Now, from the composition of the services of the Feast of September 8, I would like to stop for a second on one of the three paremias. Paremias are fragments, passages, from the books of the Old Testament, from the prophets, from the books of Wisdom with application to that Feast, or rather to the event or person we celebrate on one day or another, in this case, of course, the Nativity of the Theotokos. The third paremia is taken from the book of Proverbs, chapter 9, first verse. And that verse says, “Wisdom has built her house” – that is she prepared her house. Our Fathers in faith and I think for example of the Proclus of Constantinople, disciple of St. John Chrysostom, beginning of the 5th century, who said that Wisdom, that divine reason, built, prepared her house, the house being the most pure body of the Virgin Mary from which the eternal Son of the heavenly Father was to be born, to become man, to become incarnate. The creative Logos, the One through whom all things were made and Who in the fullness of time comes into the world to restore it, as the Troparion said, to annul the old curse, to replace eternal death with life, to replace corruption with resurrection, “to stop”, as St. John of Damascus said, “the sterility of the world “. To stop it so that humankind, that is the Cosmos, the Universe, can give birth to good things, as it was in the initial project of the Creator. That is why we say at this beautiful, delicate Feast, a Feast of the family, a Feast of many hopes, of very many hopes, we say that the Mother of God, the Virgin Mary is the fruit of divine promises, on the one hand, and on the other hand, she is the fruit of the expectations and of the prayers of her biological parents: Joachim and Anna. They were both part of what the prophets called “the faithful remnant of Israel.” That is, that gathering, that community of righteous people who obeyed God’s law, who waited for the fulfillment of the messianic prophecies, people who, we would say today, lived by the natural order of the world, and who formed the faithful remnant. From generation to generation, no matter how low the chosen people would have fallen, these successive falls corresponded to successive elections, that is, elevations, as St. John of Damascus said: at the nativity of the Mother of God the sterility of the world ceased. And this sterility which produces nothing or produces evil, is restored from generation to generation, by the messianic hopes, by the observance of the divine Law, by following the good order.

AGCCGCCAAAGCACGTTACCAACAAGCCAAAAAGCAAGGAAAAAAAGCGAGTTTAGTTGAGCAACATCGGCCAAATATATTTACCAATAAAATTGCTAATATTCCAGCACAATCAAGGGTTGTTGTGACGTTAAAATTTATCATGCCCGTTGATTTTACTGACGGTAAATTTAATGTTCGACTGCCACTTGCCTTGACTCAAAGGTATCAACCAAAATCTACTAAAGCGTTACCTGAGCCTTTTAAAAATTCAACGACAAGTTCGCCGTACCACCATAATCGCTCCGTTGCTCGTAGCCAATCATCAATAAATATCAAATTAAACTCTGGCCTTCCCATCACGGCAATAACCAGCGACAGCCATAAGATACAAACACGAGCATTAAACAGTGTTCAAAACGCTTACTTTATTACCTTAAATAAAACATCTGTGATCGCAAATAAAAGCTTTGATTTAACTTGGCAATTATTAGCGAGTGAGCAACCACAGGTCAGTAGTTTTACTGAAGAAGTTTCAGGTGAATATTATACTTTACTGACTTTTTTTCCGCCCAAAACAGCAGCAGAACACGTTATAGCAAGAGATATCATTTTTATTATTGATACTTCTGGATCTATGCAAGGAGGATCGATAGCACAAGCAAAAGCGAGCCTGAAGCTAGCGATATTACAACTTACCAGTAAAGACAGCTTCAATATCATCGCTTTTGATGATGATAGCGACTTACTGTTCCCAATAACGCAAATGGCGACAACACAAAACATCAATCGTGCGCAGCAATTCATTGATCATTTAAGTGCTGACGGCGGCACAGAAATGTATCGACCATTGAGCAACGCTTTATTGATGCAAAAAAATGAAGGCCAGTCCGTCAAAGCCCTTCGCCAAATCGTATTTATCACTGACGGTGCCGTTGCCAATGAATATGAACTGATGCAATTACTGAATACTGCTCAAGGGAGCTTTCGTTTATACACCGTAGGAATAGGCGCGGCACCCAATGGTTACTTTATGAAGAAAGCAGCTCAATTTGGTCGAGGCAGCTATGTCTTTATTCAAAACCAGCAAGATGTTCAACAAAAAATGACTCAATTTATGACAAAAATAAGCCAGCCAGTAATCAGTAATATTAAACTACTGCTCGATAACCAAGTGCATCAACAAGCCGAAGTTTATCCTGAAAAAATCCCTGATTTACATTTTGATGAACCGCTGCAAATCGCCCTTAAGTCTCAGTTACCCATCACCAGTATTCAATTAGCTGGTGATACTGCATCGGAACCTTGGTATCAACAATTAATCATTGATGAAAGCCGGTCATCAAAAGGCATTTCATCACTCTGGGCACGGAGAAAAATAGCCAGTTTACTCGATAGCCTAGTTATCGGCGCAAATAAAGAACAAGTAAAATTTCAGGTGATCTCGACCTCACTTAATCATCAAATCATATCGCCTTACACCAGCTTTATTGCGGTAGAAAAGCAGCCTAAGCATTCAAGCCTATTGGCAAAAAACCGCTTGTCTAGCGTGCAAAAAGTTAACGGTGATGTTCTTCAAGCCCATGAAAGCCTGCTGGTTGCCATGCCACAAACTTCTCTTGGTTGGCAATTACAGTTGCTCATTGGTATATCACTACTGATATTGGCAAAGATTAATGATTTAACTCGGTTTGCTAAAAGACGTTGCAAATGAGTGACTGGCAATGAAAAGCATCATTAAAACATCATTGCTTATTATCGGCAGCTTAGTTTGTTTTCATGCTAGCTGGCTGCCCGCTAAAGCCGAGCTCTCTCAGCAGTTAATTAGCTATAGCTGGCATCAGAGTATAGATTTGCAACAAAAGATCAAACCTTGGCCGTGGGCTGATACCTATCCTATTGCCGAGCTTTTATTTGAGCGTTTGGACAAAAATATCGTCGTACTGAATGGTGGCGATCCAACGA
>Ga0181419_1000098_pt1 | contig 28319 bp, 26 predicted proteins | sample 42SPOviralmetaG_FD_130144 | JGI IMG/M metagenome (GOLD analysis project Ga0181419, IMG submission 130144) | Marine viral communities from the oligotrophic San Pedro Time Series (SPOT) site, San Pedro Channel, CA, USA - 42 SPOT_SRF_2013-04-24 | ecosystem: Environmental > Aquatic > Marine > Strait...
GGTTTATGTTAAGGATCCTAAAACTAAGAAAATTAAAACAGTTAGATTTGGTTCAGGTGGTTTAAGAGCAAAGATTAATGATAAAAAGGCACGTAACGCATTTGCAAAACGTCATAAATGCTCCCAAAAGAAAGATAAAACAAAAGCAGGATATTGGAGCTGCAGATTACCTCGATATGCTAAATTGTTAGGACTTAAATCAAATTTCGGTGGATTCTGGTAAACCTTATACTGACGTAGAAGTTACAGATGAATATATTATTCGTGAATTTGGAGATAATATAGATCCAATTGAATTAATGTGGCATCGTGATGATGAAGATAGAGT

Finally, according to the ancient tradition, Joachim descended from the root of Jesse. Jesse, we all know, was the father of David, the king, the psalmist. In this tribe David was born, Solomon was born. Anna, the mother of the Theotokos, was a member of Aaron’s priestly family. So here we have a happy meeting between two very important branches of Old Israel, the so-called branch of Jesse, from which the great kings of Israel will be born, and the priestly branch. And these branches, gathered in them a whole genetic, cultural, and spiritual heritage of faith, of right order, a whole genetic and spiritual heritage that had the purpose of stopping the sterility of the world, a sterility that brings death, which meant, between others, the continued alienation from God as the sole source of life.